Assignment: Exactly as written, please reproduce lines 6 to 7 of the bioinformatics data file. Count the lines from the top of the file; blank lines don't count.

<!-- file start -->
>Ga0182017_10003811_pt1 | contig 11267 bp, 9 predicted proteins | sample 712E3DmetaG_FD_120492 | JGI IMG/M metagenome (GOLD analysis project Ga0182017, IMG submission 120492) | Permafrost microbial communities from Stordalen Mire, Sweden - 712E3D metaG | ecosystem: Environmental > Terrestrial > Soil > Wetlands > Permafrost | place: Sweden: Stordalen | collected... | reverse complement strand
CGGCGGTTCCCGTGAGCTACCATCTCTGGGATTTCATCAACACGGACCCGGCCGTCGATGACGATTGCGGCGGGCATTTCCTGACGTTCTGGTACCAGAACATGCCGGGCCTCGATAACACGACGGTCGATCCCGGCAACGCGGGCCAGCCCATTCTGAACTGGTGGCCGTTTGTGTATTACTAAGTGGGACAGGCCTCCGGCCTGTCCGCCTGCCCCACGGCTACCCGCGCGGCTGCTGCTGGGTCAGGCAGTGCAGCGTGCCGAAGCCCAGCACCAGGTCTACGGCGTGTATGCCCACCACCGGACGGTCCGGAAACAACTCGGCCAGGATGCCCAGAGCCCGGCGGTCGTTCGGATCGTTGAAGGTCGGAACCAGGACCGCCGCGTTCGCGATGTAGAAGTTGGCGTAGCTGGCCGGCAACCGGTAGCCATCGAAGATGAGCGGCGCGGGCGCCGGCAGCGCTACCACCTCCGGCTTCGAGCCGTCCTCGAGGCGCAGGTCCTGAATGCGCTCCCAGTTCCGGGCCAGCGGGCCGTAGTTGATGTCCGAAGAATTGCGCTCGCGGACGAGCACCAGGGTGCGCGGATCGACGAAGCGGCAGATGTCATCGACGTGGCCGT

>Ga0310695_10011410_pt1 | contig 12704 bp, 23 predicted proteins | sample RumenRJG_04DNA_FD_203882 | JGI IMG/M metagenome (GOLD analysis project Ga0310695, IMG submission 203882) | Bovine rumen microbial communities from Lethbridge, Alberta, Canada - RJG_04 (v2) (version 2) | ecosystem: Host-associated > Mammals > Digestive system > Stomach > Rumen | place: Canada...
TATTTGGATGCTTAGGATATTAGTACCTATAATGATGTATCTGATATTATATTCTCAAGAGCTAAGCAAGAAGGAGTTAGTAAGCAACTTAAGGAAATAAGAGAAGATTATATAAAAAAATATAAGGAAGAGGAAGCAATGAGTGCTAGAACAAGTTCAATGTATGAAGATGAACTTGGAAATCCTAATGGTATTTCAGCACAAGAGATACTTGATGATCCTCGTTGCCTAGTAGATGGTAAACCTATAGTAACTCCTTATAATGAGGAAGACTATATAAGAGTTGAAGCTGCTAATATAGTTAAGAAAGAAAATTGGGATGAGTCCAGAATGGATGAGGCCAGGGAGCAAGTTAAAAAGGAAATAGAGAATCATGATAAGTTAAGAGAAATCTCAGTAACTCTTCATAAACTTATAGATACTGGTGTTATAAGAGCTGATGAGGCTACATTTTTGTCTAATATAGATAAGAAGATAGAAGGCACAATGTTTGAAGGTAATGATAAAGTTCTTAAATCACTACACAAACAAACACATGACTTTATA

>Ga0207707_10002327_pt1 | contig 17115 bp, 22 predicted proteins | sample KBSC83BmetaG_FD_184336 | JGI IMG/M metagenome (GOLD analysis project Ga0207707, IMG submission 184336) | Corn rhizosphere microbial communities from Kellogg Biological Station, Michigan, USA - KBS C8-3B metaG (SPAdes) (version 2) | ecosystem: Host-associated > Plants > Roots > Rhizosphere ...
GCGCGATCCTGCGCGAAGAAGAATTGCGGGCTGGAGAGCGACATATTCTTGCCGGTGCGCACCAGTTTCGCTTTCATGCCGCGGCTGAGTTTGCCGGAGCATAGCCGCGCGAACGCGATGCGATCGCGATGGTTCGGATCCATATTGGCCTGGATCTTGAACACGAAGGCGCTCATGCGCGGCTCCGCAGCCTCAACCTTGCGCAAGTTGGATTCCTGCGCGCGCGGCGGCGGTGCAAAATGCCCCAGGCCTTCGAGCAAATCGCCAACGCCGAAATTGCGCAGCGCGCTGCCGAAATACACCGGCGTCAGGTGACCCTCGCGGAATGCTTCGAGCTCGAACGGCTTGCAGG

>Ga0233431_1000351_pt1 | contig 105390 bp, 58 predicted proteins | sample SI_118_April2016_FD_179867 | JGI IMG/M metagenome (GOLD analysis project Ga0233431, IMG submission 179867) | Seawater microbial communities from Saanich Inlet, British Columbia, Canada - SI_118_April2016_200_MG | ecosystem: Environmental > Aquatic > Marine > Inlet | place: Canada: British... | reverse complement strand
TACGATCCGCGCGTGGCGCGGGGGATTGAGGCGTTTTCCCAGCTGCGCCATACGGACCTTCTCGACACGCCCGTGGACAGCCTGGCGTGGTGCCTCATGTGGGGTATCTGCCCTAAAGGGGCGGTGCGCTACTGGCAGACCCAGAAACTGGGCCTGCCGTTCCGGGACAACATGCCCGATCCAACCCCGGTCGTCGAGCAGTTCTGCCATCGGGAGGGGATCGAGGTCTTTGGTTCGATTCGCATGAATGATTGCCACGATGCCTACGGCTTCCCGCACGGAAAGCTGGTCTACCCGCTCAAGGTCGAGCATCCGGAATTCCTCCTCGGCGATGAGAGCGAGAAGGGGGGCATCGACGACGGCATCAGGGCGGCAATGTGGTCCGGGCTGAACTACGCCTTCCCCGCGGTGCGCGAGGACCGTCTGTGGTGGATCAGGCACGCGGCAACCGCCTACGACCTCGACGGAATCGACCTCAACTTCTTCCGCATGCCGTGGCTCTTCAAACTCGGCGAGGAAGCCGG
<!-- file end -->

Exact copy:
GCGCGATCCTGCGCGAAGAAGAATTGCGGGCTGGAGAGCGACATATTCTTGCCGGTGCGCACCAGTTTCGCTTTCATGCCGCGGCTGAGTTTGCCGGAGCATAGCCGCGCGAACGCGATGCGATCGCGATGGTTCGGATCCATATTGGCCTGGATCTTGAACACGAAGGCGCTCATGCGCGGCTCCGCAGCCTCAACCTTGCGCAAGTTGGATTCCTGCGCGCGCGGCGGCGGTGCAAAATGCCCCAGGCCTTCGAGCAAATCGCCAACGCCGAAATTGCGCAGCGCGCTGCCGAAATACACCGGCGTCAGGTGACCCTCGCGGAATGCTTCGAGCTCGAACGGCTTGCAGG

>Ga0233431_1000351_pt1 | contig 105390 bp, 58 predicted proteins | sample SI_118_April2016_FD_179867 | JGI IMG/M metagenome (GOLD analysis project Ga0233431, IMG submission 179867) | Seawater microbial communities from Saanich Inlet, British Columbia, Canada - SI_118_April2016_200_MG | ecosystem: Environmental > Aquatic > Marine > Inlet | place: Canada: British... | reverse complement strand